Recruitment Genius: Web Developer

£28000 - £30000 per annum: Recruitment Genius: This company provides coaching ...

Day In a Page

NHS struggling to monitor the safety and efficacy of its services outsourced to private providers

Who's monitoring the outsourced NHS services?

A report finds that private firms are not being properly assessed for their quality of care
Zac Goldsmith: 'I'll trigger a by-election over Heathrow'

Zac Goldsmith: 'I'll trigger a by-election over Heathrow'

The Tory MP said he did not want to stand again unless his party's manifesto ruled out a third runway. But he's doing so. Watch this space
How do Greek voters feel about Syriza's backtracking on its anti-austerity pledge?

How do Greeks feel about Syriza?

Five voters from different backgrounds tell us what they expect from Syriza's charismatic leader Alexis Tsipras
From Iraq to Libya and Syria: The wars that come back to haunt us

The wars that come back to haunt us

David Cameron should not escape blame for his role in conflicts that are still raging, argues Patrick Cockburn
Sam Baker and Lauren Laverne: Too busy to surf? Head to The Pool

Too busy to surf? Head to The Pool

A new website is trying to declutter the internet to help busy women. Holly Williams meets the founders
Heston Blumenthal to cook up a spice odyssey for British astronaut manning the International Space Station

UK's Major Tum to blast off on a spice odyssey

Nothing but the best for British astronaut as chef Heston Blumenthal cooks up his rations
John Harrison's 'longitude' clock sets new record - 300 years on

‘Longitude’ clock sets new record - 300 years on

Greenwich horologists celebrate as it keeps to within a second of real time over a 100-day test
Fears in the US of being outgunned in the vital propaganda wars by Russia, China - and even Isis - have prompted a rethink on overseas broadcasters

Let the propaganda wars begin - again

'Accurate, objective, comprehensive': that was Voice of America's creed, but now its masters want it to promote US policy, reports Rupert Cornwell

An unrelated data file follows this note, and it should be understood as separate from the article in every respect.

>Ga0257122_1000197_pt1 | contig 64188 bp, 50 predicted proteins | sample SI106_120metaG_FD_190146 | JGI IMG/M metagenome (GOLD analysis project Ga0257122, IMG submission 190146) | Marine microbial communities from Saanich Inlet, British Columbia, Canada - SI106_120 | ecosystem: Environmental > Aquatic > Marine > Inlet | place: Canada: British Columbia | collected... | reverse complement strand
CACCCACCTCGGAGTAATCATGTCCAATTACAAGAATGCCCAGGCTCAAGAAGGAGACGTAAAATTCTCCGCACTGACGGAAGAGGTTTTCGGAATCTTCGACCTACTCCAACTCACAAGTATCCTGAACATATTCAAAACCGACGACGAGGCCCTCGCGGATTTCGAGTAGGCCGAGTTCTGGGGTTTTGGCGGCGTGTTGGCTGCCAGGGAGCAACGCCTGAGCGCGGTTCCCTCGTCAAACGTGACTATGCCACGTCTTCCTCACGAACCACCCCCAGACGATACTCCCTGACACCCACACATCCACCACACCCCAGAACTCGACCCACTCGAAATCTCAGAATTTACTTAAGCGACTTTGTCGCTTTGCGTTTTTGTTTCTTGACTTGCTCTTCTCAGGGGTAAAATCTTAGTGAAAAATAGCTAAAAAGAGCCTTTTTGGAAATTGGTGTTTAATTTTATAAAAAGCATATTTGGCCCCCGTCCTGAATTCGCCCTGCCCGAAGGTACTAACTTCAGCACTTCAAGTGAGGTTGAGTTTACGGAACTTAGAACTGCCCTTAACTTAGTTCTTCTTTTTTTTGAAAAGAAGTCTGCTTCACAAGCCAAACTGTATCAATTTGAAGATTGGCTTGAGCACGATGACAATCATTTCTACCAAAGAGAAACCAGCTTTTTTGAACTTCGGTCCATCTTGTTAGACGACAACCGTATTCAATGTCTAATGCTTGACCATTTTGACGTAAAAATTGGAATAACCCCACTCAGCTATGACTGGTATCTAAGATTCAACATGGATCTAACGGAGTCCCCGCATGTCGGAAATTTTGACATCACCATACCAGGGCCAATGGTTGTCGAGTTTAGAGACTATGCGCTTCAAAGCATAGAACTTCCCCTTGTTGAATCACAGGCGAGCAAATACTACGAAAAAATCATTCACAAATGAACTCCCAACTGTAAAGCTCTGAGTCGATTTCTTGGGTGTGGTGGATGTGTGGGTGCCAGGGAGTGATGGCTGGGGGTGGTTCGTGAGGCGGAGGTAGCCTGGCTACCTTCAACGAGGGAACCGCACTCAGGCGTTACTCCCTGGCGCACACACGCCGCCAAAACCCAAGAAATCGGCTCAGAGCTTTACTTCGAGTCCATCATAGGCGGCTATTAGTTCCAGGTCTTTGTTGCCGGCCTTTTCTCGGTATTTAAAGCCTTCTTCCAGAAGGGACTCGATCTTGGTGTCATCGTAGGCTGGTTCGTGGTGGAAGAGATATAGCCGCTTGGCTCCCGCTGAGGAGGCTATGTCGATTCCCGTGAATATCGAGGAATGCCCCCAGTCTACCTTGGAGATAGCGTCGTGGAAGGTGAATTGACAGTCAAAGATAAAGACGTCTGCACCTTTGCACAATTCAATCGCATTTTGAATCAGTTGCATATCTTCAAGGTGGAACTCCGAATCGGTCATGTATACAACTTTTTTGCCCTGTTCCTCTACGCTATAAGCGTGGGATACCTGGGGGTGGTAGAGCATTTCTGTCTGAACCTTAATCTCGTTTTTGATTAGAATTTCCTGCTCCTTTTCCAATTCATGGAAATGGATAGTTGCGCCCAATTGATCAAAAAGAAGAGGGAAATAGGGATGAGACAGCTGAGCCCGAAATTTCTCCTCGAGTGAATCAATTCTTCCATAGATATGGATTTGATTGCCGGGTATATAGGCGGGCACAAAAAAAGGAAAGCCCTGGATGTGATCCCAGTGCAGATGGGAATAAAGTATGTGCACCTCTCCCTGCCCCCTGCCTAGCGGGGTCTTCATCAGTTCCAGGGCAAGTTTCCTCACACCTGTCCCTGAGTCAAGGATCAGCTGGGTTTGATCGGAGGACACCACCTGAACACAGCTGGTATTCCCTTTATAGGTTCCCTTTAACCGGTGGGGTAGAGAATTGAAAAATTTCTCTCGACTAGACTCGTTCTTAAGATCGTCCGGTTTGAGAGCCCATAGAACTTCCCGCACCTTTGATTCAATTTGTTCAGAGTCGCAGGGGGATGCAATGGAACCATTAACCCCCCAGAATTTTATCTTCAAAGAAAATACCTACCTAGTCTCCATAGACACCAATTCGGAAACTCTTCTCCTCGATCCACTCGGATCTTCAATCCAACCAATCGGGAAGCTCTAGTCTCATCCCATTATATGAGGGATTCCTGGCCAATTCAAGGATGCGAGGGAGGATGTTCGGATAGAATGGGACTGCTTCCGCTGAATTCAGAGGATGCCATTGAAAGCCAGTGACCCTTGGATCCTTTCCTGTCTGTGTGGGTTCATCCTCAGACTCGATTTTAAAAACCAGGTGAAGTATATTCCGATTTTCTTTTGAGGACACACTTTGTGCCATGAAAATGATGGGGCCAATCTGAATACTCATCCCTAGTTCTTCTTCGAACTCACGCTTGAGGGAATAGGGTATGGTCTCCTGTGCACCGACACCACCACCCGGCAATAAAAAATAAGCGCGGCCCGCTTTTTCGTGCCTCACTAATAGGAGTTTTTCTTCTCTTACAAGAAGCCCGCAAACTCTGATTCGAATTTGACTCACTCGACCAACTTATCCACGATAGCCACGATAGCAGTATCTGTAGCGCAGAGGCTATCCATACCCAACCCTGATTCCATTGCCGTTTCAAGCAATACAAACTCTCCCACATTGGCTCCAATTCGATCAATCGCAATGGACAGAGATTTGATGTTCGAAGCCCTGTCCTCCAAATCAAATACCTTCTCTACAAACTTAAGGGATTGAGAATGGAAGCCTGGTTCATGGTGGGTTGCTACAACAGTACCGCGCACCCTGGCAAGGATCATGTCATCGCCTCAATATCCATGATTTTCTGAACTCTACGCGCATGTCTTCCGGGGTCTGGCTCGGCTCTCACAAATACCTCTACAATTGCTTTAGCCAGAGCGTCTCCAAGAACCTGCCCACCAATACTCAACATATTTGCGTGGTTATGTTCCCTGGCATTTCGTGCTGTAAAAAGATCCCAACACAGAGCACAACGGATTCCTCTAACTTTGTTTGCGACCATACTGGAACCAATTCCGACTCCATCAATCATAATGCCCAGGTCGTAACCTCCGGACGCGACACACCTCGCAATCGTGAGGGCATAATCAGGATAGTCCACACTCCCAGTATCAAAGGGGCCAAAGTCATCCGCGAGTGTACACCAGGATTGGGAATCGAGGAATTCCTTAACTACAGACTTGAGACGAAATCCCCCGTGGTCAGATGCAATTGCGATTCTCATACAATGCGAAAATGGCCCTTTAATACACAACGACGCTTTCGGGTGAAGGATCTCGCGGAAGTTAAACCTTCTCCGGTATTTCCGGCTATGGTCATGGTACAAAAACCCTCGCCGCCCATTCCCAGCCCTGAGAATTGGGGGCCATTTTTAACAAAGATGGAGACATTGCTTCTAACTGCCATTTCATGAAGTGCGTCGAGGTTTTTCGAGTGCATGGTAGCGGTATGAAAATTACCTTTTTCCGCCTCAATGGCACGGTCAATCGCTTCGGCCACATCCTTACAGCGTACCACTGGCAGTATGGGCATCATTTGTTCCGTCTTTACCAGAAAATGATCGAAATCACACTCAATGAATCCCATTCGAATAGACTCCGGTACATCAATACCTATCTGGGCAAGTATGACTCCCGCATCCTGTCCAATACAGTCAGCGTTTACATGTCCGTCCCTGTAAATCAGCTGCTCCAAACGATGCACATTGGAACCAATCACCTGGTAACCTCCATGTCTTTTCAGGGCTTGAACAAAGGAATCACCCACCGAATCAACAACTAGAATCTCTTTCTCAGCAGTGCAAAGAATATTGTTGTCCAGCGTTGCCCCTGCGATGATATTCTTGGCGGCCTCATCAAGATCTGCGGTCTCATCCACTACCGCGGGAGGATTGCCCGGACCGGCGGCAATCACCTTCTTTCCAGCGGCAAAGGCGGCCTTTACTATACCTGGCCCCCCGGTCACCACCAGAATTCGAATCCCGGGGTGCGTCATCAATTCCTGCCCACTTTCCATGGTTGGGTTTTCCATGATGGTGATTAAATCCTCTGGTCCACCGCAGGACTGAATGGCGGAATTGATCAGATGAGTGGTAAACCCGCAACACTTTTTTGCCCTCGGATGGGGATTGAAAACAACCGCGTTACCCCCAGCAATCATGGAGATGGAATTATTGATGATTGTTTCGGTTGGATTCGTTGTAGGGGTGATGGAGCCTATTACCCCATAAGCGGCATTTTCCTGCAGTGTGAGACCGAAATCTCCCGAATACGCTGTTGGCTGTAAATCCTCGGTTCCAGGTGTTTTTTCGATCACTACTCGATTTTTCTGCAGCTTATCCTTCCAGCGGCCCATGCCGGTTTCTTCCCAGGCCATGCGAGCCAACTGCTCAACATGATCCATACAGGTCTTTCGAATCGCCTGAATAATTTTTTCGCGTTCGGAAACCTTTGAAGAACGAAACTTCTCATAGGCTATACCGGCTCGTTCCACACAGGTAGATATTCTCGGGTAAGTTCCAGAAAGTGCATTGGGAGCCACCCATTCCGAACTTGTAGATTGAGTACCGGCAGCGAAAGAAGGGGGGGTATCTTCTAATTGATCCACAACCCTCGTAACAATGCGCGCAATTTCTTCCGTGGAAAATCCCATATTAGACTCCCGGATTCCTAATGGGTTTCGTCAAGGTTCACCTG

Why Japan's incredible long-distance runners will never win the London Marathon

Japan's incredible long-distance runners

Every year, Japanese long-distance runners post some of the world's fastest times – yet, come next weekend, not a single elite competitor from the country will be at the London Marathon
Why does Tom Drury remain the greatest writer you've never heard of?

Tom Drury: The quiet American

His debut was considered one of the finest novels of the past 50 years, and he is every bit the equal of his contemporaries, Jonathan Franzen, Dave Eggers and David Foster Wallace
You should judge a person by how they peel a potato

You should judge a person by how they peel a potato

Dave Hax's domestic tips are reminiscent of George Orwell's tea routine. The world might need revolution, but we like to sweat the small stuff, says DJ Taylor
Beige is back: The drab car colours of the 1970s are proving popular again

Beige to the future

Flares and flounce are back on catwalks but a revival in ’70s car paintjobs was a stack-heeled step too far – until now
Bill Granger recipes: Our chef's dishes highlight the delicate essence of fresh cheeses

Bill Granger cooks with fresh cheeses

More delicate on the palate, milder, fresh cheeses can also be kinder to the waistline
Aston Villa vs Liverpool: 'This FA Cup run has been wonderful,' says veteran Shay Given

Shay Given: 'This FA Cup run has been wonderful'

The Villa keeper has been overlooked for a long time and has unhappy memories of the national stadium – but he is savouring his chance to play at Wembley
Timeless drama of Championship race in league of its own - Michael Calvin

Michael Calvin's Last Word

Timeless drama of Championship race in league of its own